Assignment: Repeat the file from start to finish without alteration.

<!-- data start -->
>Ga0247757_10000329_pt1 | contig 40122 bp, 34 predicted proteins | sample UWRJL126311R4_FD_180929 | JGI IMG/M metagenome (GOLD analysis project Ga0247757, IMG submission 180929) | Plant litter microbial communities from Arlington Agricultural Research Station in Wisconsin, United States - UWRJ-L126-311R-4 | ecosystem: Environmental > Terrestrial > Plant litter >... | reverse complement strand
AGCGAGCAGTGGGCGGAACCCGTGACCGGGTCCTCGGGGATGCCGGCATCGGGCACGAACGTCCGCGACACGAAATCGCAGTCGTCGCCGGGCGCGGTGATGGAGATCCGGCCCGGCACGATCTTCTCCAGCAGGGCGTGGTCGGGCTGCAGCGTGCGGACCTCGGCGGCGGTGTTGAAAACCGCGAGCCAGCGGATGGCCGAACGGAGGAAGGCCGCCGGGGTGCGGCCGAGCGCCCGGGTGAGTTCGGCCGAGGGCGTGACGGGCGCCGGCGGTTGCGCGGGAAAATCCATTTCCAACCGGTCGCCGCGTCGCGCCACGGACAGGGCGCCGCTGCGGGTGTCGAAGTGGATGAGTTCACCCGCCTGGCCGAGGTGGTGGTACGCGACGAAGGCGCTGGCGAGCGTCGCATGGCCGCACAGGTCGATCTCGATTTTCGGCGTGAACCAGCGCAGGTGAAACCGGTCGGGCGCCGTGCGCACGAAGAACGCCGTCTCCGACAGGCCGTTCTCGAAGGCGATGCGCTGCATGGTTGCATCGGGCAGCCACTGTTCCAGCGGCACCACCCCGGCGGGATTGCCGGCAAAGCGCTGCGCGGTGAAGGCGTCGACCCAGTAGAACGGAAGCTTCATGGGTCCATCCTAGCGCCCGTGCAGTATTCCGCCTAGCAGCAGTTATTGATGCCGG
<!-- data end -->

>Ga0247757_10000329_pt1 | contig 40122 bp, 34 predicted proteins | sample UWRJL126311R4_FD_180929 | JGI IMG/M metagenome (GOLD analysis project Ga0247757, IMG submission 180929) | Plant litter microbial communities from Arlington Agricultural Research Station in Wisconsin, United States - UWRJ-L126-311R-4 | ecosystem: Environmental > Terrestrial > Plant litter >... | reverse complement strand
AGCGAGCAGTGGGCGGAACCCGTGACCGGGTCCTCGGGGATGCCGGCATCGGGCACGAACGTCCGCGACACGAAATCGCAGTCGTCGCCGGGCGCGGTGATGGAGATCCGGCCCGGCACGATCTTCTCCAGCAGGGCGTGGTCGGGCTGCAGCGTGCGGACCTCGGCGGCGGTGTTGAAAACCGCGAGCCAGCGGATGGCCGAACGGAGGAAGGCCGCCGGGGTGCGGCCGAGCGCCCGGGTGAGTTCGGCCGAGGGCGTGACGGGCGCCGGCGGTTGCGCGGGAAAATCCATTTCCAACCGGTCGCCGCGTCGCGCCACGGACAGGGCGCCGCTGCGGGTGTCGAAGTGGATGAGTTCACCCGCCTGGCCGAGGTGGTGGTACGCGACGAAGGCGCTGGCGAGCGTCGCATGGCCGCACAGGTCGATCTCGATTTTCGGCGTGAACCAGCGCAGGTGAAACCGGTCGGGCGCCGTGCGCACGAAGAACGCCGTCTCCGACAGGCCGTTCTCGAAGGCGATGCGCTGCATGGTTGCATCGGGCAGCCACTGTTCCAGCGGCACCACCCCGGCGGGATTGCCGGCAAAGCGCTGCGCGGTGAAGGCGTCGACCCAGTAGAACGGAAGCTTCATGGGTCCATCCTAGCGCCCGTGCAGTATTCCGCCTAGCAGCAGTTATTGATGCCGG